For one, a lack of trustworthy professionals forces the public to identify risks on their own. For another, there is no high professional threshold, so ordinary people are often confident about learning and even making comments. At the same time, the boundaries between the subcultures and mainstream culture are being blurred, without much resistance from either side.

One of the major features of modern society is the proliferation of various professional groups. The more developed the society, the more refined its disciplinary segmentation. There are so many specialized skills or areas of expertise that it has become difficult to communicate with or understand one another, even within the subdivisions of the same field. As the saying goes, “A difference in profession makes one feel worlds apart.” Under these circumstances, the use of jargon is an inevitability. British historian Peter Burke once said that “different disciplines can be regarded as distinct professions or even subcultures. They have their own languages, values, mindsets and ways of thinking, which are continuously strengthened by their training processes or socialization. “

The gaps between professional groups, as well as the gaps between professionals and ordinary people, are even more prominent in the developed countries of Europe and North America. This is not only because these countries achieved modernization earlier or had more refined divisions of labor, but also because terminology in Indo-European languages is even more inscrutable to outsiders.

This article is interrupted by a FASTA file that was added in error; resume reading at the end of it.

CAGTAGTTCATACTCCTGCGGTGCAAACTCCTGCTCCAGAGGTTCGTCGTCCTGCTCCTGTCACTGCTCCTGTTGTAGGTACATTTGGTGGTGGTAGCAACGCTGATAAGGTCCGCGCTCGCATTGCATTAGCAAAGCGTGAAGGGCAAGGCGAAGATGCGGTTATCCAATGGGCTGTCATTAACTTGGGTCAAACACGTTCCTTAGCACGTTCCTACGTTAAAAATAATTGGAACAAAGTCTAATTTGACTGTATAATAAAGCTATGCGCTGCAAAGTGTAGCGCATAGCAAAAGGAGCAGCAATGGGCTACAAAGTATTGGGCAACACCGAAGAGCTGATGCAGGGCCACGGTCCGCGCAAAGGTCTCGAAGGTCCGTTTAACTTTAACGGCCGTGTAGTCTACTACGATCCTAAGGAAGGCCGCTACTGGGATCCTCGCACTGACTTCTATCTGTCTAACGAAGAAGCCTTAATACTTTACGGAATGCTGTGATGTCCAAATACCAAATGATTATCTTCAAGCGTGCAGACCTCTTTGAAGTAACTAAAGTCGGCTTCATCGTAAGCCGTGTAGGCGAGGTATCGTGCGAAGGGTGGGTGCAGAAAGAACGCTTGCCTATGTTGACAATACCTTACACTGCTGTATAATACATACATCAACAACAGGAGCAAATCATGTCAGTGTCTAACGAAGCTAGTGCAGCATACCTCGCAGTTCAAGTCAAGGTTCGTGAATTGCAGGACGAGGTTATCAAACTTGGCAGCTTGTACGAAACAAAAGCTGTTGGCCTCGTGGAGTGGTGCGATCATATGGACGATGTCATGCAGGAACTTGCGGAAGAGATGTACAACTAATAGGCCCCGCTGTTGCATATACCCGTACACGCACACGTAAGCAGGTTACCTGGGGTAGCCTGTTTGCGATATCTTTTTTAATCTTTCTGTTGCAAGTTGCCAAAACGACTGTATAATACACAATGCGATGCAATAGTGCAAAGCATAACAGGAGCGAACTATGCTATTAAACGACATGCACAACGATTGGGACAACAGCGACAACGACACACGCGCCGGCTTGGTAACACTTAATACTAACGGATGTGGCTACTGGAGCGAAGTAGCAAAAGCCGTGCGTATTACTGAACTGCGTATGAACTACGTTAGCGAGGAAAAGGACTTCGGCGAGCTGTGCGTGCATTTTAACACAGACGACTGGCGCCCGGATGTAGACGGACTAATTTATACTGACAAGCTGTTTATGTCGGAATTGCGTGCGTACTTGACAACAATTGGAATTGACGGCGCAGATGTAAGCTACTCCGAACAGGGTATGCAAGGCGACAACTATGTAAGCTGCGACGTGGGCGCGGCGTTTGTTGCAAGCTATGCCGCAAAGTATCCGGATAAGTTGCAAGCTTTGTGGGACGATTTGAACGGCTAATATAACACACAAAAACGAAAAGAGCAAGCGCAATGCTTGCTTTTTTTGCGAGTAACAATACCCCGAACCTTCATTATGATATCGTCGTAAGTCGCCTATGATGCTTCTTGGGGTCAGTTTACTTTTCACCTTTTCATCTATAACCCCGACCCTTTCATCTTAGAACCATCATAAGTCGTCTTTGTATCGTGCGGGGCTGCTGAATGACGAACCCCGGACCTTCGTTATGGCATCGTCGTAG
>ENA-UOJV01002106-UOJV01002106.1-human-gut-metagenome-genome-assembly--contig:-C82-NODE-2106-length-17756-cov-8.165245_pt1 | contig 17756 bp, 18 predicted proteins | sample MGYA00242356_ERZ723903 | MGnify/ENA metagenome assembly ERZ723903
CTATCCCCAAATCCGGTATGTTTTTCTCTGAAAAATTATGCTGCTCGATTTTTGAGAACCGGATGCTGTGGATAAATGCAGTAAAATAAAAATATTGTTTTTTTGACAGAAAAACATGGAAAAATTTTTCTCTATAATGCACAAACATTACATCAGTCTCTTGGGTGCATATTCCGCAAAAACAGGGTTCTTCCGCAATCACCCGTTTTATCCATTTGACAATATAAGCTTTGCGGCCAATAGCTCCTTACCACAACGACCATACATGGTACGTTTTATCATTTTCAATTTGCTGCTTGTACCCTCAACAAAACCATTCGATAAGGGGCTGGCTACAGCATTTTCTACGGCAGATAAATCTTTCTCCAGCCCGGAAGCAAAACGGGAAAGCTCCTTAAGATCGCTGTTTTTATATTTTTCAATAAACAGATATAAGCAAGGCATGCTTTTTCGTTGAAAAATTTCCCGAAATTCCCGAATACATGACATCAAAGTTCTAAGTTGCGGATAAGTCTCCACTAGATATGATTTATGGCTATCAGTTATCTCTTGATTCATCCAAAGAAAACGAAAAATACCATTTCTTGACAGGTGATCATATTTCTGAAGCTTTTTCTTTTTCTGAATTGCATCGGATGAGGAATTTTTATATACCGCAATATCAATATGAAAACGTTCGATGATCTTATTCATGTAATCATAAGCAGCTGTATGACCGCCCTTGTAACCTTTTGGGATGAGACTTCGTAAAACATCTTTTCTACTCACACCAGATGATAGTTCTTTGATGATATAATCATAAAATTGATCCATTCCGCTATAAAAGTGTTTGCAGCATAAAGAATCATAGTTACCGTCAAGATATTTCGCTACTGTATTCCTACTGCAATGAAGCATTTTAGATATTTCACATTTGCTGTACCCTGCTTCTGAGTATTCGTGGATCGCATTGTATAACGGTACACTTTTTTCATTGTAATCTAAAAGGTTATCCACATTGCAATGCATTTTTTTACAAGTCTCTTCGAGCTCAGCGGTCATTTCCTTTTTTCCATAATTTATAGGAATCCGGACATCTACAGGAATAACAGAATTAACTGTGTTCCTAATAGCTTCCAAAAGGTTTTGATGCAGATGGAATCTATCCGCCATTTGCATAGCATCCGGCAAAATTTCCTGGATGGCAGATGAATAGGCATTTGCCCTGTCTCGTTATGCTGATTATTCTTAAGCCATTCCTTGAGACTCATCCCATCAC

When American journalist Turner Catledge went to work at The Commercial Appeal in the 1920s in Memphis, Tennessee, his editor of the city edition once asked this question aloud in the office, “Does anyone know what you call a person who studies insects?” Nobody but Catledge responded. “An entomologist?” he suggested. After that, his weekly pay increased from $25 to $35.

The English word “entomologist” is so different from the word for “insect” that even in English-speaking countries, only those with expertise in biology would know it. In China, meanwhile, even a primary school student would probably be able to answer the corresponding question in their own language. Thus, it is much easier for Chinese speakers to enter professional fields such as biology, medicine and so on.